PT 60 third Game landscaper

 Posts: 34
 Joined: Thu Oct 07, 2010 9:34 pm
PT 60 third Game landscaper
I had no concrete method on this game. I just wrote out as much possibilities as I could think of. Is there a better way to approach the game?
 ocean
 Posts: 27
 Joined: Wed May 05, 2010 1:58 pm
Re: PT 60 third Game landscaper
shemori wrote:I had no concrete method on this game. I just wrote out as much possibilities as I could think of. Is there a better way to approach the game?
No, that's exactly the way to do it.
 rso11
 Posts: 126
 Joined: Fri Sep 10, 2010 9:25 pm
Re: PT 60 third Game landscaper
That's what I did to. It sucks.
 incompetentia
 Posts: 2307
 Joined: Thu Sep 30, 2010 2:57 pm
Re: PT 60 third Game landscaper
I can see why this game was difficult for people, but you don't have to do just possibilities.
7 periods of time...3 have to be mulch. If we think about this NOT as filling in 7 blanks, but rather 3 digits where we mulch instead of stone, I think it's much easier to think about. It's much easier to think about and refer to a case as "145" rather than MSSMMSS. Note that every case we have is going to be a "5xx" case, that is, 5 will always be mulch.
If we look at inferences we can make about flipping
I. At least two of those datapoints have to be consecutive. Why? If not, you'd have a minimum of 4 switches. Cases like 135 and 257 prove this.
II. If all 3 are consecutive (345, 456, or 567), the case is valid. Why? Maximum of 2 switches.
III. If two are consecutive, but not all three (such as 235, 156, 457), one or both of the separate groups has to include an endpoint (1 or 7). Why? This one is the trickiest, but will help the most. If you think about flipping a switch 3 times, if you start with it on, you will have two periods of it being on, but it'll have to end with it off. MMssMss (125), for example: 3 cleanings, starts with M and ends with S. On the other hand, sMssMMs (256) has 4 cleanings, since M is neither on the beginning or the ending. (There are no cases where BOTH endpoints are taken, but mulch is still on 5.)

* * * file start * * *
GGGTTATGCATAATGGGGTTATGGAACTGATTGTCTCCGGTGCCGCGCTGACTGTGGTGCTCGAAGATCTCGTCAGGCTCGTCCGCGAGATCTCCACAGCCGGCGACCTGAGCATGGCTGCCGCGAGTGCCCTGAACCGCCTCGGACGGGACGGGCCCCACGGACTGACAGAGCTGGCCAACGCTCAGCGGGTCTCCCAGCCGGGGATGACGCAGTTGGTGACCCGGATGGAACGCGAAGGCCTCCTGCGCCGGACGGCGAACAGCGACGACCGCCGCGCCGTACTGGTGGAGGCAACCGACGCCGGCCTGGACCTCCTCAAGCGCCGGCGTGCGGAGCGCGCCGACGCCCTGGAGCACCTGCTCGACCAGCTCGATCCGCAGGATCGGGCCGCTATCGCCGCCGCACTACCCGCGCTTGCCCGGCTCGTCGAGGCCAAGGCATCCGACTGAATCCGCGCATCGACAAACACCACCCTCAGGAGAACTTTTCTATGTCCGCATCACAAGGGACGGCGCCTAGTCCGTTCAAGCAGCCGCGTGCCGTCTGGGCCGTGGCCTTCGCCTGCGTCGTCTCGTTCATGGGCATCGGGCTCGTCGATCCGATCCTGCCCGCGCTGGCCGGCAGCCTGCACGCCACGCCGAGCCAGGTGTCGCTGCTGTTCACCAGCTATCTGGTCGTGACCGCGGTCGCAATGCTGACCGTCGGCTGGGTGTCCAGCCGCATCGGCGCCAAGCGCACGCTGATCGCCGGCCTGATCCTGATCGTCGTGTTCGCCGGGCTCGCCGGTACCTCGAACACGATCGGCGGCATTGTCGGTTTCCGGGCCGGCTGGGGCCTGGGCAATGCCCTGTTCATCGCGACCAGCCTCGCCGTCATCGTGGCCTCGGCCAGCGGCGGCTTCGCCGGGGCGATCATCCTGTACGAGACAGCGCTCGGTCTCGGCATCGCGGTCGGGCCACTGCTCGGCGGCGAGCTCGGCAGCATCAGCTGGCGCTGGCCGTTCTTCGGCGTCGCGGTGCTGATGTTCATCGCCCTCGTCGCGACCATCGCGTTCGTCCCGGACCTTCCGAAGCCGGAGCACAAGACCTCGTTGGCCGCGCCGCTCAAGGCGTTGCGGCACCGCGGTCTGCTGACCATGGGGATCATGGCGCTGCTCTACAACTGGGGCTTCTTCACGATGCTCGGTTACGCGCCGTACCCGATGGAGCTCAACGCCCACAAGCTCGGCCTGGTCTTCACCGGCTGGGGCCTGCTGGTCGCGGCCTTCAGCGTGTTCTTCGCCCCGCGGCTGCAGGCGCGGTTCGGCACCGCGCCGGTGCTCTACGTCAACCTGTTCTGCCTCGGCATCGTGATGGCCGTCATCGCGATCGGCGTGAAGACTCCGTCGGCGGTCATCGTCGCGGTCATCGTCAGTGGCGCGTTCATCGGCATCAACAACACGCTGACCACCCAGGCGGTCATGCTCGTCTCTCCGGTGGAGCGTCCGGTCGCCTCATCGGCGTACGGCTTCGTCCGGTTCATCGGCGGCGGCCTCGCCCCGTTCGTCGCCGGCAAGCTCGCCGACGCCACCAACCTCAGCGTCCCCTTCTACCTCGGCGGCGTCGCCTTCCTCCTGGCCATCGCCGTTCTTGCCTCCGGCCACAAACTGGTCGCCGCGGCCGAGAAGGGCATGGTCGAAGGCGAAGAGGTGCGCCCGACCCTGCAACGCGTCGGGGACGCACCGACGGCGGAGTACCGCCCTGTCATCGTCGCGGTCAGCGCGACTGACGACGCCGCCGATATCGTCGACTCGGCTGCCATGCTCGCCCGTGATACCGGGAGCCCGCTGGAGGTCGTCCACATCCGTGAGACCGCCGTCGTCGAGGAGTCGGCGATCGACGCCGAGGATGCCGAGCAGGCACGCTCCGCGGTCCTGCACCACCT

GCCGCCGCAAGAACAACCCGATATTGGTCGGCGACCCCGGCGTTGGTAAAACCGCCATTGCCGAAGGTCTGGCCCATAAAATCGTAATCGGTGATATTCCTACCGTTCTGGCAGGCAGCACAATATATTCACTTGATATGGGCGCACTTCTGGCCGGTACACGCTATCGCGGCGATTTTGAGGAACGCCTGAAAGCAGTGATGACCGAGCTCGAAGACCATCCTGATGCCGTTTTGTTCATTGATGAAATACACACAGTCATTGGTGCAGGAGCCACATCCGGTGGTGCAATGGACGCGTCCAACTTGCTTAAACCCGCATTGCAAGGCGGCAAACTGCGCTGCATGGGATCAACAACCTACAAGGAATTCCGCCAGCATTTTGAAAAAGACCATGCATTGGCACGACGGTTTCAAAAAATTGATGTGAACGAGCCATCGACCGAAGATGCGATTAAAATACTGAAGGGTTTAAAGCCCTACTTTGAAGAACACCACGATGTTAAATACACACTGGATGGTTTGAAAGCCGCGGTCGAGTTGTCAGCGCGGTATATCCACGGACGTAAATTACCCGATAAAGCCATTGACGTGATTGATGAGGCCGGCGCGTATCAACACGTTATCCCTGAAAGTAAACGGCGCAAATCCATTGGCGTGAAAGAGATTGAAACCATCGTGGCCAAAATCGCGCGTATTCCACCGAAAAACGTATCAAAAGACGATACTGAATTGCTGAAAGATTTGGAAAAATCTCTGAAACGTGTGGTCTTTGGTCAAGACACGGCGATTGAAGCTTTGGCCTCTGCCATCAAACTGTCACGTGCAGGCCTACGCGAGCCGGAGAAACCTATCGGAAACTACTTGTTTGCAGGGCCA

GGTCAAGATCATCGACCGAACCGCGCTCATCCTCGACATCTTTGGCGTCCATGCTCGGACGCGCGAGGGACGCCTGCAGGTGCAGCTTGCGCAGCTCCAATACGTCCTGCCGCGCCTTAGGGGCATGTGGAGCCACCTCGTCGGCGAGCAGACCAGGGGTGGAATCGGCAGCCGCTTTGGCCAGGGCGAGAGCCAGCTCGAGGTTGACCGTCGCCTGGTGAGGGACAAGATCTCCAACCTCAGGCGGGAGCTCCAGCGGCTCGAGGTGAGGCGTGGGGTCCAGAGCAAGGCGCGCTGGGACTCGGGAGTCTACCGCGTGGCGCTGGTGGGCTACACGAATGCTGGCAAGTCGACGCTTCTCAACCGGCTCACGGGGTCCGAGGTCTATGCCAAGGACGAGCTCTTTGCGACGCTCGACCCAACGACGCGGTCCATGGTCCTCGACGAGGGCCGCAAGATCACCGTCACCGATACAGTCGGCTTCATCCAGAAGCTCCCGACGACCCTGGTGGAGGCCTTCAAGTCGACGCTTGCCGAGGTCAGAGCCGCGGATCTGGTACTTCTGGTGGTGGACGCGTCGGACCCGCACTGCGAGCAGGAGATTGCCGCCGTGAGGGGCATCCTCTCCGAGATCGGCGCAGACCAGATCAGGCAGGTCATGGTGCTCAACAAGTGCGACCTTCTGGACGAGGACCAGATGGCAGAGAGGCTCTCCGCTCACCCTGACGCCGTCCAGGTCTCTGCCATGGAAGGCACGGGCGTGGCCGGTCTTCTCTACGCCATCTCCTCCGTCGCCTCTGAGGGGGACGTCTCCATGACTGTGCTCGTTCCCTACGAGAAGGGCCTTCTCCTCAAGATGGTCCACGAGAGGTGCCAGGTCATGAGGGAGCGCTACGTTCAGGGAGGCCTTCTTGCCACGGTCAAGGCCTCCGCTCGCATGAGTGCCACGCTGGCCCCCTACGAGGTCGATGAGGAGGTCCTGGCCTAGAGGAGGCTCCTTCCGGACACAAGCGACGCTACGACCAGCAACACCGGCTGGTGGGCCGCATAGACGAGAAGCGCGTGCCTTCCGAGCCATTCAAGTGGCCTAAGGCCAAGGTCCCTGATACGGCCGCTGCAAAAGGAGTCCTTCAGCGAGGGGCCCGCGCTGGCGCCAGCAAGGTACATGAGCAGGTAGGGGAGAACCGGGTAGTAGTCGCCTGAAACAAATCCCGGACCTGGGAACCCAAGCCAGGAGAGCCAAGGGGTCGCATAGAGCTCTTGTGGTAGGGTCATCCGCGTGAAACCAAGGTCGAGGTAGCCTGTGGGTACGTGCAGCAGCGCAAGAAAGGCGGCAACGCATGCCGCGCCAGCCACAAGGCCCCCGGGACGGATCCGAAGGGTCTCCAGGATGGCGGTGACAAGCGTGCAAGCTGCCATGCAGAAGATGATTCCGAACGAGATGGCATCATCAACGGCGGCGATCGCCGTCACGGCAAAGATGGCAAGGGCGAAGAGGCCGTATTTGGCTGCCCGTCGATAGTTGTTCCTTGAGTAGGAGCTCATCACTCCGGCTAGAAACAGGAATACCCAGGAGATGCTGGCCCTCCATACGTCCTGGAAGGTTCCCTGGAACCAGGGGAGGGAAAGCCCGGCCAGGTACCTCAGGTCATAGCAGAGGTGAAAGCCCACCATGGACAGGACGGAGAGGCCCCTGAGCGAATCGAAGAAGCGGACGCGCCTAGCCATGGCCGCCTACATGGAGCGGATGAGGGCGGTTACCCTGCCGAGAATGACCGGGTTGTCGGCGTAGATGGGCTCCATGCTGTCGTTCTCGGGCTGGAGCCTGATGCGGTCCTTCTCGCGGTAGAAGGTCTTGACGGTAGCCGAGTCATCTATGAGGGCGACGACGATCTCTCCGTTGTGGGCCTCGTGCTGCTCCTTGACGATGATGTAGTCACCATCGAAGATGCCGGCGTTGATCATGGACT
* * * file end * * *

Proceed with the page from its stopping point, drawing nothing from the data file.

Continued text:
Note that with those three principles, we've covered all possible configurations of M already.
Q13.
A fits into category I, so that's definitely FALSE.
B, C, and D fit into category II, so we can't rule in either direction.
E fits into category III, so that's definitely TRUE. You don't even have to look at the other three.
Q14.
D is pretty much the reverse argument of Category I, where we assume:
If 3 Separate > Not True
Here we have:
True > Not 3 Separate
Q15.
3rd load mulch means that the case is going to be "35x"  which means that category III is automatically out. (You can't have something consecutive with either 3 or 5, AND have it be either 1 or 7.)
That means category II is the only option, and the only possible way to get 3 consecutive is the 345 case.
Run through the choices, and E is the only answer which fits the 345 case.
Q16
Exactly two cleanings once again rules out category III, in this case because having mulch on 5 always means category III will require 3 cleanings:
Two separate groups of mulch with stone in between only will have 2 cleanings when all 4 stone are in between.
However, you can't have mulch on 5 when there are 4 stone in a row unless they are 14. That's the 567 case, which is category II to begin with.
So if we know that the case is either 345, 456, or 567, we know for a fact that A is true in all three cases.
Q17.
Without the possibility of 3 loads consecutively, category II is out. This means we'll have a group of 1 mulch, and a group of 2 mulch.
If you want to calculate all the possibilities for category II, we have 145, 156, 125, and 457. However, 156 and 457 have 3 stone in a row, so those are out.